The Cathedral Grates and Lich Street

  • 21 Jan 2019
  • Worcester People and Places
  • Back

The making of College Street through the Cathedral churchyard from High Street to Sidbury in 1792, followed the clearances of houses which had grown up in the shadow of the Cathedral and around St Michael's  Church. The fine terrace houses in College Yard were also built at that time. In a house on the south side of St Michael's was born Lord Somers, one of Worcester's greatest sons. The house afterwards became an inn called the 'Plume of Feathers'. At the south end of High Street stood the College gateway, known as the Cathedral Grates, though locally, it was called the 'Bishop's Eye'. It appears to have been similar to Edgar Tower in appearance. In an apartment in the tower dwelt the College barber.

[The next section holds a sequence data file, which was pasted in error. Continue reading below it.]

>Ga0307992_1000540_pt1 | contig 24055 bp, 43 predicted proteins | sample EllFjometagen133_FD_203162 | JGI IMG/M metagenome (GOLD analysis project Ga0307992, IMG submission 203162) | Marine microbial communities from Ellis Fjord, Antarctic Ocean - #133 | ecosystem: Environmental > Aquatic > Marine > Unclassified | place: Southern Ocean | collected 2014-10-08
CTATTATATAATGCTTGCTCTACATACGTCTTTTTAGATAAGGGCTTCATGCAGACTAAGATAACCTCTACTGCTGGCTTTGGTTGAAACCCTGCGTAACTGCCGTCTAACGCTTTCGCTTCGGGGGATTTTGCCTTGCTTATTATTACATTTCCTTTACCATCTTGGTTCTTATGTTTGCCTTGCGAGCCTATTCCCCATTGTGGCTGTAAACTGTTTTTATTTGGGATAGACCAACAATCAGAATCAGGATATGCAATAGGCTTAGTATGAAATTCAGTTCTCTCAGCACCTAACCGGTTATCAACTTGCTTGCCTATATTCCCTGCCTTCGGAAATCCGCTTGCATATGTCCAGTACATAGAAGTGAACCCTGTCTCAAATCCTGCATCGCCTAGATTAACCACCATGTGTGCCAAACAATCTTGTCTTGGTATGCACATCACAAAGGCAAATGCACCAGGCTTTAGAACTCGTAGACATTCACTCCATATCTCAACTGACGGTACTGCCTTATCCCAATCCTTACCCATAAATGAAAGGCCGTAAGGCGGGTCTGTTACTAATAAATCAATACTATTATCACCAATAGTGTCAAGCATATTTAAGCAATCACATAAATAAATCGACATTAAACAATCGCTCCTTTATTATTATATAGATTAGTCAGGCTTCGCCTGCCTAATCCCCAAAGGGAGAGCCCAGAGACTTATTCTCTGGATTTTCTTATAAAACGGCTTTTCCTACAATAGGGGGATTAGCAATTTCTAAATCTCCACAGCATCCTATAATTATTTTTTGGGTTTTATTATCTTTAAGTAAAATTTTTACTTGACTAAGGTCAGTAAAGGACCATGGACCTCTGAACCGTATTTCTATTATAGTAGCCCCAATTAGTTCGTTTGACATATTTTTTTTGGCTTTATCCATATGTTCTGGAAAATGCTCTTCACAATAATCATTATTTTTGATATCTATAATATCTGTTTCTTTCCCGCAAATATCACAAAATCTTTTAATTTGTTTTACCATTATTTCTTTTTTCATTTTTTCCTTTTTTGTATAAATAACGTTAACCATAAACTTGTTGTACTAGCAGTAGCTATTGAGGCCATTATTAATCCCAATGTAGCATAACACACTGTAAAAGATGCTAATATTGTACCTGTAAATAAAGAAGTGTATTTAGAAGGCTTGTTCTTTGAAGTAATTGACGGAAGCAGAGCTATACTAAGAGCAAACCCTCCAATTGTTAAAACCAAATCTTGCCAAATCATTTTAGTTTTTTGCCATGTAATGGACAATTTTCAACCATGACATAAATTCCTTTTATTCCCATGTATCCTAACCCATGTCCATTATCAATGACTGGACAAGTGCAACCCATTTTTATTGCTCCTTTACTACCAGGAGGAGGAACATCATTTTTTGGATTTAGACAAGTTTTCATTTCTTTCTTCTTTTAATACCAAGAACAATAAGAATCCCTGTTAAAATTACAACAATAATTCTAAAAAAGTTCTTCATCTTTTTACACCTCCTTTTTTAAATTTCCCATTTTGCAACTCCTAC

The Lich Gate, a little down Lich Street, was the old entrance to the Cathedral cemetery. It dated from the early 16th century, and was the only remaining Lich Gate of a Cathedral. It was certainly the largest, for it had a large room over the archway.  Under the arch on the east side was a little shop dating from the same period, with open shutters and a board outside for displaying goods. The entrance and the room inside was so low that a tall man had to stoop to enter. The whole of Lich Street, the church and the Lich Gate was destroyed in the early 1960s.

Bill Gwilliam spoke very openly to me regarding his thoughts of the distruction of one of Worcester's ancient areas, and can totally agree with his thoughts that Worcester suffered a rape of the City !

(Lich Street was also known as Lych Street and Leech Street at different times)